Many times when researching product information, we come up with multiple documents that sometimes state conflicting information.
The point of writing this is simple. If you are a networking professional, know what you are deploying. Reading product documentation is not enough - we must thoroughly test the product for the environment we are going to use it in. If you want to deploy the latest Meraki access point, ask them and they will send it to you - if you don't want it, they'll let you send it back.
Here is an example of finding conflicting information about a product, and verifying what's going on under the hood.
When deploying the Cisco 1532 series access points, you should determine what the power requirements are. Let's start searching.
The first document can be found here:
The AP 1532 series is an ultra low-profile outdoor access point. This AP has two models, an internal antenna model and an external antenna model.
If you look closely, you will find that these access points are not the same AP with the exception of external and interal antennas. The 2.4 GHz radios are different on the two access points. The 1532i has a 3x3:3, and the other is a 2x2:2. The 1532i requires UPoE, while the other requires the lower wattage 802.3at power. That makes sense - if there are more transmitters in the access point with internal antennas, it would require more power. This might translate into needing different PoE switches (PoE+, UPoE) depending on which models you are deploying around your facility.
If you don't know what that means, no worries. This graphic will better show you a 2x2:3 has two transmitters, and a 3x3:3 has three transmitters.
The number of transmitters relates to the number of available data rates. More transmitters = more bandwidth. For simplicity, we are going to say that 1x1 - 65Mbit/s, 2x2 = 130 Mbit/s, and 3x3 = 195 Mbit/s.
Our research so far states that the 1532i needs UPoE, and the 1532e needs PoE+, and the internal access point is capable of 195 Mbit/s, and the 1532e is capable of 130 Mbit/s.
Another document we found states that both access points can be powered up using PoE+ switches, but the 1532i will power off one of the 2.4 GHz transmitters. That might not make sense to someone not familiar with 802.11n.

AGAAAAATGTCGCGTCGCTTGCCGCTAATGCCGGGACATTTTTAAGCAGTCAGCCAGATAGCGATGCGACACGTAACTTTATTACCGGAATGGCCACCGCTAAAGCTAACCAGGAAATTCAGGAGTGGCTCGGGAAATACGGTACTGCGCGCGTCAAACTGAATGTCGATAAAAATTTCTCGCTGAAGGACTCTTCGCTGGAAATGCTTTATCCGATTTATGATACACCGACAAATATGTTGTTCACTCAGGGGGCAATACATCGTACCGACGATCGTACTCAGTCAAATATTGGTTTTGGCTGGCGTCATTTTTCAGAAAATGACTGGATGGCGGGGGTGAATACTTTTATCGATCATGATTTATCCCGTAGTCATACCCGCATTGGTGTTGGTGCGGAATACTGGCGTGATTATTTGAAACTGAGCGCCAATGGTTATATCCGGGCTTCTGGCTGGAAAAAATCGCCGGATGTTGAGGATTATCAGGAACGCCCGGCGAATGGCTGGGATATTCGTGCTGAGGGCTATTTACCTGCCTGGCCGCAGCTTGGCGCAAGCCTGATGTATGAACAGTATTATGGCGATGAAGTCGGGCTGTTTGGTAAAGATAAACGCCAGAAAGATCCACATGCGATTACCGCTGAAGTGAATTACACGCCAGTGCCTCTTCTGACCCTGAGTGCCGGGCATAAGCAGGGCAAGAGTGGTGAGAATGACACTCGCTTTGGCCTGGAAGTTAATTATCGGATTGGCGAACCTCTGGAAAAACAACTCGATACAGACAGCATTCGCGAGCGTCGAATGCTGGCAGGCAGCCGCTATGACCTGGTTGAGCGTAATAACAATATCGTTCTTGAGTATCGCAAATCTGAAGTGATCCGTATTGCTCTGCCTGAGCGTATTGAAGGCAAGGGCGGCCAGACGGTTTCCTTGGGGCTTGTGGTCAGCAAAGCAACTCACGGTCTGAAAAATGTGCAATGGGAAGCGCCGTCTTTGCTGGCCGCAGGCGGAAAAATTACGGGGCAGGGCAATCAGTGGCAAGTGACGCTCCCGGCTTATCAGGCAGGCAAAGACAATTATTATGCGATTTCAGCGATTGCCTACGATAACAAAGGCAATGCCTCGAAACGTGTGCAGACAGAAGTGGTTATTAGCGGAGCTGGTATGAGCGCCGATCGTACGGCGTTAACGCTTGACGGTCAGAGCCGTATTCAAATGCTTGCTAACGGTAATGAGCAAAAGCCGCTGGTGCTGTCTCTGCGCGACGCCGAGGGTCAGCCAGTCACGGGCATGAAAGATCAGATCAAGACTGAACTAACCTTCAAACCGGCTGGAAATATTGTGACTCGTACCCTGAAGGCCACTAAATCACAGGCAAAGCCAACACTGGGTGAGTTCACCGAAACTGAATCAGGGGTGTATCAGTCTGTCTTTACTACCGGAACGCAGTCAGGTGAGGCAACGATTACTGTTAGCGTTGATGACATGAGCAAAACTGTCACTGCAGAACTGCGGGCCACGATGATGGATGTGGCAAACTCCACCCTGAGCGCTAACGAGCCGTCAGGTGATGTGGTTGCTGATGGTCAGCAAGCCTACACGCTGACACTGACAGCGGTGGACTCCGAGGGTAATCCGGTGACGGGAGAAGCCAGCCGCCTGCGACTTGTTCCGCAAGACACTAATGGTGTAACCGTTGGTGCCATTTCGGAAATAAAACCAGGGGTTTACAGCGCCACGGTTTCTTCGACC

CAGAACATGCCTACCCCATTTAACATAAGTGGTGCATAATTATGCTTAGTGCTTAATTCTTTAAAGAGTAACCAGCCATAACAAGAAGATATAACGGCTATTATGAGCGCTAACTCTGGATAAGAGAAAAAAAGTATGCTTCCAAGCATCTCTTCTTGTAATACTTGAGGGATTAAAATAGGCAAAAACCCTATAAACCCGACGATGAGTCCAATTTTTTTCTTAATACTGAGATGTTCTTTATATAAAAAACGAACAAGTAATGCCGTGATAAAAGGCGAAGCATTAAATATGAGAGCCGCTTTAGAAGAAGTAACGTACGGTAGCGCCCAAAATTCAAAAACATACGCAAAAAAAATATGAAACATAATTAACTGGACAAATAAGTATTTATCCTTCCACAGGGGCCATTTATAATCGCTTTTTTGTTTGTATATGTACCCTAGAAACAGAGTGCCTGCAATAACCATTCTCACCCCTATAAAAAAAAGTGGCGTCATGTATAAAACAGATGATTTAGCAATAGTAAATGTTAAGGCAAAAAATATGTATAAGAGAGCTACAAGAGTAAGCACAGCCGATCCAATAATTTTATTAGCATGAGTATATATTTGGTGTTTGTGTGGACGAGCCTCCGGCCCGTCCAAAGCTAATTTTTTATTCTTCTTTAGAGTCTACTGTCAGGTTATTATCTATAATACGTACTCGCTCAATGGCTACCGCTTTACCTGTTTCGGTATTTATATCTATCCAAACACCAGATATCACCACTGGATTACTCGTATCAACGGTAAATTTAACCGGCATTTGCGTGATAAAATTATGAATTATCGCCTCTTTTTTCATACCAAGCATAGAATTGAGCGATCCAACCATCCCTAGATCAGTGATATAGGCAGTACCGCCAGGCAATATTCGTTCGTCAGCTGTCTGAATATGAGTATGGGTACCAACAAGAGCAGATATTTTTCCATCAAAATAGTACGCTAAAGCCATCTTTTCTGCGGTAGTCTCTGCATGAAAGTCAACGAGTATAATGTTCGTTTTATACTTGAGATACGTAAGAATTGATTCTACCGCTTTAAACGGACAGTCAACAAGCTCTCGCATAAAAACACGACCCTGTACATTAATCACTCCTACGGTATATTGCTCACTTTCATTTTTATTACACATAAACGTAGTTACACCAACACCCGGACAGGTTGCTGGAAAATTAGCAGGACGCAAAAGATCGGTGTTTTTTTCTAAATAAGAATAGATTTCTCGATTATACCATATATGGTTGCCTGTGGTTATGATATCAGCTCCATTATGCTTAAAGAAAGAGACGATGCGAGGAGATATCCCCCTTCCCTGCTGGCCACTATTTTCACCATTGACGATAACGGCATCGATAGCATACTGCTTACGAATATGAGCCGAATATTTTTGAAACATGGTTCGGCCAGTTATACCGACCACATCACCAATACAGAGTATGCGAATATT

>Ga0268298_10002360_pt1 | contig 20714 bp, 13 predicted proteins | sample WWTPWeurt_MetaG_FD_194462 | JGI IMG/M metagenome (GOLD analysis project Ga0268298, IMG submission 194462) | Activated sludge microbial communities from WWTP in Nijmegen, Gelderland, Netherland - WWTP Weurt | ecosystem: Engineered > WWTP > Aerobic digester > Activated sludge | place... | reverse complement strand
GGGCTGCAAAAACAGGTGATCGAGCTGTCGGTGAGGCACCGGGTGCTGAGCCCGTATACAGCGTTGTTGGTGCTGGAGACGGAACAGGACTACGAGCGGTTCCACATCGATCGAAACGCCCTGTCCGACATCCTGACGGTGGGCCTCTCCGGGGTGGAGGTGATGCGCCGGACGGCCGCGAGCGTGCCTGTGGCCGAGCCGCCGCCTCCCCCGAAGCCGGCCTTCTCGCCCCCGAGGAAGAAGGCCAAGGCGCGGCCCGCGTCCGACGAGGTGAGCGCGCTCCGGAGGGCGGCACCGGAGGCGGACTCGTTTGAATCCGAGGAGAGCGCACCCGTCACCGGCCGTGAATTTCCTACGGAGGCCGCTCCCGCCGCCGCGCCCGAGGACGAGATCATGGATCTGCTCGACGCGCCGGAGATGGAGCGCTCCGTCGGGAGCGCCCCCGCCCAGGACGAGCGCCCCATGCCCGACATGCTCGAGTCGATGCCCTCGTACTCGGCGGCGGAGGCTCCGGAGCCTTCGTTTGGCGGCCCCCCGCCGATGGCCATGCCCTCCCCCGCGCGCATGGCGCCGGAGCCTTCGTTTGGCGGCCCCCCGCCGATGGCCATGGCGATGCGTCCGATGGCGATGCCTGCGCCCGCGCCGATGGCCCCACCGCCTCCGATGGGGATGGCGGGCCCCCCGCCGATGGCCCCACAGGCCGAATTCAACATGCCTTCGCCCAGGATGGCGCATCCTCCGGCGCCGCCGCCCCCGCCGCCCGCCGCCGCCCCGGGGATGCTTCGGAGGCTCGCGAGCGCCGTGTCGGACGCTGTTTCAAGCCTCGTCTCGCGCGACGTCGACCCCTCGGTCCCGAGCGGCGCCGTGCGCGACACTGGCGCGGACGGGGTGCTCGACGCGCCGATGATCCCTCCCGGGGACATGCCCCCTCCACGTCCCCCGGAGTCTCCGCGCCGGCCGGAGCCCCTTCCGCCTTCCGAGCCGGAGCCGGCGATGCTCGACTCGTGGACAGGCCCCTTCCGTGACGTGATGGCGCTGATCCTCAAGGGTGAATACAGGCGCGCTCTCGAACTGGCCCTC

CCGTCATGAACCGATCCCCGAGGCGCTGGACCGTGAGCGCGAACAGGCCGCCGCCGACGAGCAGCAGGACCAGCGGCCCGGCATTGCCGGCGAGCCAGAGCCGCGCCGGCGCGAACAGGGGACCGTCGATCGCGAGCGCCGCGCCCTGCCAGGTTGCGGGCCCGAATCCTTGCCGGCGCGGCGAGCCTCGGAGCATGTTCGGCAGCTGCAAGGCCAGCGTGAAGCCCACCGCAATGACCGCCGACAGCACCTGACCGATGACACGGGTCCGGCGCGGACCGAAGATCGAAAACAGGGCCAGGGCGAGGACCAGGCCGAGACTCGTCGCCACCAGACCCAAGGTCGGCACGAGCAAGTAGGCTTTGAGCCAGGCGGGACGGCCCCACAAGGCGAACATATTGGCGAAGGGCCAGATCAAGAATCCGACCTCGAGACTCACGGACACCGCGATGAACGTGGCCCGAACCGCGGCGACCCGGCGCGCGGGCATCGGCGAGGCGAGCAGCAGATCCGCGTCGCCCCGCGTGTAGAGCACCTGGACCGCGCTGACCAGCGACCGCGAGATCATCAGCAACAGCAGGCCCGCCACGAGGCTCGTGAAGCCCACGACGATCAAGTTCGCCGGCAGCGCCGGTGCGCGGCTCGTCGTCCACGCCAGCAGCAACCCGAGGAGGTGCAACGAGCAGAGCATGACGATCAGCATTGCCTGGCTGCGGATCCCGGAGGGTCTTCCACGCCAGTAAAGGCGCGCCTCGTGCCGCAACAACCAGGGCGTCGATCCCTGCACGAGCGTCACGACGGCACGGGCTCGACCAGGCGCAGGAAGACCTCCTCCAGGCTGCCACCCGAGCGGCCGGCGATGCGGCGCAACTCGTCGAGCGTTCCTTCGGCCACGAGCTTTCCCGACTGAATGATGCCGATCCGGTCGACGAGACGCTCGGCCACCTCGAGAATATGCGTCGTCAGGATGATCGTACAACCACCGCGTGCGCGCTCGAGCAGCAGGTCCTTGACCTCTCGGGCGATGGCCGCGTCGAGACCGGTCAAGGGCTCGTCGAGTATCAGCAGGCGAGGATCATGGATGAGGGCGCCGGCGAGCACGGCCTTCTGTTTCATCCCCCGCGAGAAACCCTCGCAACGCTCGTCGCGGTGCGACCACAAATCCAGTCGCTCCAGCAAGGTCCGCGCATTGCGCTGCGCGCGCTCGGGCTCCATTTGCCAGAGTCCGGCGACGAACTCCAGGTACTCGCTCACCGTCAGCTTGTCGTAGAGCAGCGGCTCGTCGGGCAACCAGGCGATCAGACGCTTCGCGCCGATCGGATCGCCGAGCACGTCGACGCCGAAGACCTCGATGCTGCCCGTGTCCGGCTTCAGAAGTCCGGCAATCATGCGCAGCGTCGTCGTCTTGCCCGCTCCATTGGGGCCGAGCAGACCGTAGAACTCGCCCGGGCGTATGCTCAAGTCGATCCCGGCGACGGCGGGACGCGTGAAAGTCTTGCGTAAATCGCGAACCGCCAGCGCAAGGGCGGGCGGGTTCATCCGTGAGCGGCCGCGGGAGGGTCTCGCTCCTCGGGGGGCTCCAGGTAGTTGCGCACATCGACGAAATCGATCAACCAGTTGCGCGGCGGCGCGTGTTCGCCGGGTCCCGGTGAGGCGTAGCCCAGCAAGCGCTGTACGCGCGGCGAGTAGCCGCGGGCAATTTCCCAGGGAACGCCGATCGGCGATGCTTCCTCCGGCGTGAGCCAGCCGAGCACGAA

Another way to say that would be, "when the Cisco 1532i is powered using PoE+, the access point will automatically turn off one of the 2.4GHz transmitters and the AP will be reduced to a 2x3:2 (130 Mbits/s) from a 3x3:3 (195 Mbit/s) capable access point, and the 5GHz radio is not affected).
One thing to note is the 1532e series access point is capable of 2x2:2 on the 2.4GHz radio. Powering the 1532i with a PoE+ switch effectively makes both of the access points capable of the same data rates - though the 1532i still has three receivers and the 1532e has two.
After digging and deciphering the information ourselves, we stumble across another document that states the above facts more eloquently.
If the 1532I is powered by a PoE+ (802.3at power) switch port or the AIR-PWRINJ-30= power injector, then the access point will automatically disable one of the 2.4 GHz transmitters and the radio will operate in 2x3 MIMO mode.
Now we have it figured out. If the AP will meet our requirements as a 2x2:3 access point, then it is okay to use it on PoE+ switches. It might be a good idea to know for sure, so we'll open up our protocol analyzer and double check. We see the appropriate number of MCS rates per the quantity of spatial streams per the document we found.
These "baseline" protocol captures might also come in handy in the future. After an operating system upgrade, your roaming or some other functionality might seem to change behaviour, and it might come in handy to have a baseline capture of when your system was working well.